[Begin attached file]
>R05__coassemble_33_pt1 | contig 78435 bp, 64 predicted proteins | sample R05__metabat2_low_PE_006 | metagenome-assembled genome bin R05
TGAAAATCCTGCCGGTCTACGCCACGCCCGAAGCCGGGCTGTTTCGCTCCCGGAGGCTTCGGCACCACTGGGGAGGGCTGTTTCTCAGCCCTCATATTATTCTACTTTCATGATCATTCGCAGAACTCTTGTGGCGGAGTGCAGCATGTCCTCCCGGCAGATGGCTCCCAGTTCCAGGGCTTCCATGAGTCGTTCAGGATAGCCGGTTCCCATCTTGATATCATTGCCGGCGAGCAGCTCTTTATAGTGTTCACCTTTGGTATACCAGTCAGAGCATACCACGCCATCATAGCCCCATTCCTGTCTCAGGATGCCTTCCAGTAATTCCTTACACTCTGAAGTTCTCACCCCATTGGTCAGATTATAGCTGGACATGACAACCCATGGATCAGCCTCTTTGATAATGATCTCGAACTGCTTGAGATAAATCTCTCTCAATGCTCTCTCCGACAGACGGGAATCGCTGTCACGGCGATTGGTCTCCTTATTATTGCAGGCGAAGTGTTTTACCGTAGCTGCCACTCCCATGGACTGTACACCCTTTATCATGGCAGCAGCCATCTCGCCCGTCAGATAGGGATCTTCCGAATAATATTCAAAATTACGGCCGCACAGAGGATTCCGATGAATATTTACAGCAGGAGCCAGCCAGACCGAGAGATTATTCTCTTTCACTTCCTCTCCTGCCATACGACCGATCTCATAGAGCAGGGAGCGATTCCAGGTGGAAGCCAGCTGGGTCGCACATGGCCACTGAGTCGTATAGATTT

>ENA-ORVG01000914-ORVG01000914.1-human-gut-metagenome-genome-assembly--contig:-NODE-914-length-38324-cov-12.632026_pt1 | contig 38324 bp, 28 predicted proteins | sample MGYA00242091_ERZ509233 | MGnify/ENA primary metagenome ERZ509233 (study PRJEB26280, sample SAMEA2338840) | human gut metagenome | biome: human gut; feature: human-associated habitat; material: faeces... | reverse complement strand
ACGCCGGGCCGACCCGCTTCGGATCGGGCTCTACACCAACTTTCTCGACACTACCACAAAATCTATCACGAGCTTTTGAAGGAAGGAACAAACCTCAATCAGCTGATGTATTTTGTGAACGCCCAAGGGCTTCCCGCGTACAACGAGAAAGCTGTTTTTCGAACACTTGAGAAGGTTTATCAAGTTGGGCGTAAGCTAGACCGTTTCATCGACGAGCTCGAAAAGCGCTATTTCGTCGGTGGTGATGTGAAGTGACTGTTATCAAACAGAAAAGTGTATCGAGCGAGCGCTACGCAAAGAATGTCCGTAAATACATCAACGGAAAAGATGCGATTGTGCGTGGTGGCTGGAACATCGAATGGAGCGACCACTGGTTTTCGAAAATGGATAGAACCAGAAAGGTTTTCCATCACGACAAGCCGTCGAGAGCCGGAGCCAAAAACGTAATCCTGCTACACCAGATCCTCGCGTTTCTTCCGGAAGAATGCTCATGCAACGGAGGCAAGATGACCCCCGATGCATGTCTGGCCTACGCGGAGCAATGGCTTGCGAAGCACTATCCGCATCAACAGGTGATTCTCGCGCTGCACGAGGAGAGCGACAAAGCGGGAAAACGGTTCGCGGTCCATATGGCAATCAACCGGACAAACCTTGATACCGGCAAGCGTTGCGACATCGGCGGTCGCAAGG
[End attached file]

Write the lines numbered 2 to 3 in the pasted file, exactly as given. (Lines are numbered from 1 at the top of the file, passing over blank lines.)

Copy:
TGAAAATCCTGCCGGTCTACGCCACGCCCGAAGCCGGGCTGTTTCGCTCCCGGAGGCTTCGGCACCACTGGGGAGGGCTGTTTCTCAGCCCTCATATTATTCTACTTTCATGATCATTCGCAGAACTCTTGTGGCGGAGTGCAGCATGTCCTCCCGGCAGATGGCTCCCAGTTCCAGGGCTTCCATGAGTCGTTCAGGATAGCCGGTTCCCATCTTGATATCATTGCCGGCGAGCAGCTCTTTATAGTGTTCACCTTTGGTATACCAGTCAGAGCATACCACGCCATCATAGCCCCATTCCTGTCTCAGGATGCCTTCCAGTAATTCCTTACACTCTGAAGTTCTCACCCCATTGGTCAGATTATAGCTGGACATGACAACCCATGGATCAGCCTCTTTGATAATGATCTCGAACTGCTTGAGATAAATCTCTCTCAATGCTCTCTCCGACAGACGGGAATCGCTGTCACGGCGATTGGTCTCCTTATTATTGCAGGCGAAGTGTTTTACCGTAGCTGCCACTCCCATGGACTGTACACCCTTTATCATGGCAGCAGCCATCTCGCCCGTCAGATAGGGATCTTCCGAATAATATTCAAAATTACGGCCGCACAGAGGATTCCGATGAATATTTACAGCAGGAGCCAGCCAGACCGAGAGATTATTCTCTTTCACTTCCTCTCCTGCCATACGACCGATCTCATAGAGCAGGGAGCGATTCCAGGTGGAAGCCAGCTGGGTCGCACATGGCCACTGAGTCGTATAGATTT

>ENA-ORVG01000914-ORVG01000914.1-human-gut-metagenome-genome-assembly--contig:-NODE-914-length-38324-cov-12.632026_pt1 | contig 38324 bp, 28 predicted proteins | sample MGYA00242091_ERZ509233 | MGnify/ENA primary metagenome ERZ509233 (study PRJEB26280, sample SAMEA2338840) | human gut metagenome | biome: human gut; feature: human-associated habitat; material: faeces... | reverse complement strand